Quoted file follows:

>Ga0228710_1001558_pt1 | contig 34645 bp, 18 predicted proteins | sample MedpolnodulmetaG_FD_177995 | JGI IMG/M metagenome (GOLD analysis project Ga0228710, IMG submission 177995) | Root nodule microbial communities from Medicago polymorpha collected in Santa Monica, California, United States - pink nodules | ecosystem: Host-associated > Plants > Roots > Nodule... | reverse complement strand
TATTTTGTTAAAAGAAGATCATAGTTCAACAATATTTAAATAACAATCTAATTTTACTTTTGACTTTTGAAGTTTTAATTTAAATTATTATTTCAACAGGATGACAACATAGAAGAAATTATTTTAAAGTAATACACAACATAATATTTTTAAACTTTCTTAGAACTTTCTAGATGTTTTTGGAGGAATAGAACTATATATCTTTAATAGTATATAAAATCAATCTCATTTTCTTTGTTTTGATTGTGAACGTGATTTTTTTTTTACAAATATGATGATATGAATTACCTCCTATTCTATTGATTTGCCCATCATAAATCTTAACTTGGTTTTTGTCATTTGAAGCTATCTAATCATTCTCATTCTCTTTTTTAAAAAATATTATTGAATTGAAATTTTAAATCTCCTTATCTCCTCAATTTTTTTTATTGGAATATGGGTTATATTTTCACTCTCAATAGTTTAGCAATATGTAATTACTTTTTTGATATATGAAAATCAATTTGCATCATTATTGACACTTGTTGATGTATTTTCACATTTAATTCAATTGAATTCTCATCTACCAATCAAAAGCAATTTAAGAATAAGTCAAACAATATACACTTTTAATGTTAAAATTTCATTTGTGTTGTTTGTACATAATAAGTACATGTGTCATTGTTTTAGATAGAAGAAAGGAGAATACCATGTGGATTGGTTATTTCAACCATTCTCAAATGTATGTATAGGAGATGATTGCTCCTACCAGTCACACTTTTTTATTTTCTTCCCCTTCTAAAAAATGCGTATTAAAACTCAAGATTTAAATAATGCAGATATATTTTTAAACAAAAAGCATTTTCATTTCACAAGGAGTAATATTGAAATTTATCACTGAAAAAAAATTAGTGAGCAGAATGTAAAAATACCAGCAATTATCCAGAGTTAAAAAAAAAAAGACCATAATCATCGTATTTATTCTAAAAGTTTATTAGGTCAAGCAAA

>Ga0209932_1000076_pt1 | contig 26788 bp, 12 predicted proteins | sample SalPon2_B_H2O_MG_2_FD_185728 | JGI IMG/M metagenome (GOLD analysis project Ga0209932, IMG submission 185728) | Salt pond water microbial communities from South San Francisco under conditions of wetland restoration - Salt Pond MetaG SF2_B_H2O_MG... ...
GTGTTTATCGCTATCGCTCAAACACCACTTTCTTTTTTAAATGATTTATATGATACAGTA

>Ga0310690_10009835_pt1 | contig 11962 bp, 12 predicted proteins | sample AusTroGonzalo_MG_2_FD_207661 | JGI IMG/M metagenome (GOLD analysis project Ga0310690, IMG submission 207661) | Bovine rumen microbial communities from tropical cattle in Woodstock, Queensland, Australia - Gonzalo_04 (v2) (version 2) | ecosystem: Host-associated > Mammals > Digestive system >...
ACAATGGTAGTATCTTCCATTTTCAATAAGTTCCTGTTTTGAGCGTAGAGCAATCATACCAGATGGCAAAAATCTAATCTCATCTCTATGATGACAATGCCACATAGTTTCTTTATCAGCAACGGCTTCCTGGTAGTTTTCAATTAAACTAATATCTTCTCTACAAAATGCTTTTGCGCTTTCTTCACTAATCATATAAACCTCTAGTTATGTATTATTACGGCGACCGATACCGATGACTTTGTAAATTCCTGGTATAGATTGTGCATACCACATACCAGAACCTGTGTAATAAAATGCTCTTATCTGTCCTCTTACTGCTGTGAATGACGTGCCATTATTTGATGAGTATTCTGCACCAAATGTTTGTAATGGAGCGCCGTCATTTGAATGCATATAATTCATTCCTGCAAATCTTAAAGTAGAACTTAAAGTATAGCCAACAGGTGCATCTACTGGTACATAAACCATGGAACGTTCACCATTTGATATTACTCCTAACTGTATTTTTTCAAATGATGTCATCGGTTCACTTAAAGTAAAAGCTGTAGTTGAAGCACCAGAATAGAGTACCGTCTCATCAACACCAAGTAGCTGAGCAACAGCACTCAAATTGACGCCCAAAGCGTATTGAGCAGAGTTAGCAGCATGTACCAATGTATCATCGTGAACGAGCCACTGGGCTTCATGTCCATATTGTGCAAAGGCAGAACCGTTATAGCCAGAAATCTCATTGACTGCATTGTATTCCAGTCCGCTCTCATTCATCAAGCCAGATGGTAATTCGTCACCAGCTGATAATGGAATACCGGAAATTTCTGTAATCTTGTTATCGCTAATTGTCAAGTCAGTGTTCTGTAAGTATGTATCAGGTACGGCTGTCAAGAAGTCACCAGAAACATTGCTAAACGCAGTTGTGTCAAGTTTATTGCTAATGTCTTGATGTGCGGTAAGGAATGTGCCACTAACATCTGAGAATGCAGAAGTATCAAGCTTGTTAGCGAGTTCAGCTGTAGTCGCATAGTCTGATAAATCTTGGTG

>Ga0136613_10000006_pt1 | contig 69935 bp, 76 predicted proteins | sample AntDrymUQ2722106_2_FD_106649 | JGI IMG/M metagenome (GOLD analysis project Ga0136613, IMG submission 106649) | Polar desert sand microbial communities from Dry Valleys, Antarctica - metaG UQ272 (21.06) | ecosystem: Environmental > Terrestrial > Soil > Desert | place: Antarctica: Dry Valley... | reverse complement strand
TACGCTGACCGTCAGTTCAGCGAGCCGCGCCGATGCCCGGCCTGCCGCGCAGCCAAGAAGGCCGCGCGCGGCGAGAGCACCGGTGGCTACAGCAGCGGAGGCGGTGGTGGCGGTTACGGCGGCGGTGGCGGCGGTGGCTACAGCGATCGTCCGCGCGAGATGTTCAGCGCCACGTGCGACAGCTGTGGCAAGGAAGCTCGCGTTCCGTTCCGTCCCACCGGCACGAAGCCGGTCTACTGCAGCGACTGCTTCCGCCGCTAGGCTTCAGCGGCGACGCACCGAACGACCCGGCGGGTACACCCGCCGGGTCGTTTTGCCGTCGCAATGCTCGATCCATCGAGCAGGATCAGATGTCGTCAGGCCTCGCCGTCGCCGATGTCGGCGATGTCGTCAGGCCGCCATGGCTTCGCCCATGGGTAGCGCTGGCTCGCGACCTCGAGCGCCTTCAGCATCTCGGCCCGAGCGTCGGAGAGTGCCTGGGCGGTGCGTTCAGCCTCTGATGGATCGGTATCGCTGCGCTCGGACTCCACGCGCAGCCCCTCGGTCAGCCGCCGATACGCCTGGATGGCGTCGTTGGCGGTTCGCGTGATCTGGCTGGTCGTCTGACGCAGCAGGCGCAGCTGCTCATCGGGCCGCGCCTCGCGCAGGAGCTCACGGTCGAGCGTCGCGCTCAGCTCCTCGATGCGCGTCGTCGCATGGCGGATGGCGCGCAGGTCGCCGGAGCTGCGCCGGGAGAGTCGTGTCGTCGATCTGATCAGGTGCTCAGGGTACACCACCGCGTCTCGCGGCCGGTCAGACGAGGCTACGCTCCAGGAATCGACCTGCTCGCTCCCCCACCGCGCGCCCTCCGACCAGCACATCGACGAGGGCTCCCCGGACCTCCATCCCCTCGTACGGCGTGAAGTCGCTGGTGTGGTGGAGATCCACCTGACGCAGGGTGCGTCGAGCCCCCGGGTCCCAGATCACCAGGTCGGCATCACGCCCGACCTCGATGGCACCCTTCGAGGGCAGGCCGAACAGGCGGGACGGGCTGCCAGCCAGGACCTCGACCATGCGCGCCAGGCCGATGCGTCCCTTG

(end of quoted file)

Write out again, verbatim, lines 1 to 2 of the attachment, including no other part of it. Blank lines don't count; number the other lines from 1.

>Ga0228710_1001558_pt1 | contig 34645 bp, 18 predicted proteins | sample MedpolnodulmetaG_FD_177995 | JGI IMG/M metagenome (GOLD analysis project Ga0228710, IMG submission 177995) | Root nodule microbial communities from Medicago polymorpha collected in Santa Monica, California, United States - pink nodules | ecosystem: Host-associated > Plants > Roots > Nodule... | reverse complement strand
TATTTTGTTAAAAGAAGATCATAGTTCAACAATATTTAAATAACAATCTAATTTTACTTTTGACTTTTGAAGTTTTAATTTAAATTATTATTTCAACAGGATGACAACATAGAAGAAATTATTTTAAAGTAATACACAACATAATATTTTTAAACTTTCTTAGAACTTTCTAGATGTTTTTGGAGGAATAGAACTATATATCTTTAATAGTATATAAAATCAATCTCATTTTCTTTGTTTTGATTGTGAACGTGATTTTTTTTTTACAAATATGATGATATGAATTACCTCCTATTCTATTGATTTGCCCATCATAAATCTTAACTTGGTTTTTGTCATTTGAAGCTATCTAATCATTCTCATTCTCTTTTTTAAAAAATATTATTGAATTGAAATTTTAAATCTCCTTATCTCCTCAATTTTTTTTATTGGAATATGGGTTATATTTTCACTCTCAATAGTTTAGCAATATGTAATTACTTTTTTGATATATGAAAATCAATTTGCATCATTATTGACACTTGTTGATGTATTTTCACATTTAATTCAATTGAATTCTCATCTACCAATCAAAAGCAATTTAAGAATAAGTCAAACAATATACACTTTTAATGTTAAAATTTCATTTGTGTTGTTTGTACATAATAAGTACATGTGTCATTGTTTTAGATAGAAGAAAGGAGAATACCATGTGGATTGGTTATTTCAACCATTCTCAAATGTATGTATAGGAGATGATTGCTCCTACCAGTCACACTTTTTTATTTTCTTCCCCTTCTAAAAAATGCGTATTAAAACTCAAGATTTAAATAATGCAGATATATTTTTAAACAAAAAGCATTTTCATTTCACAAGGAGTAATATTGAAATTTATCACTGAAAAAAAATTAGTGAGCAGAATGTAAAAATACCAGCAATTATCCAGAGTTAAAAAAAAAAAGACCATAATCATCGTATTTATTCTAAAAGTTTATTAGGTCAAGCAAA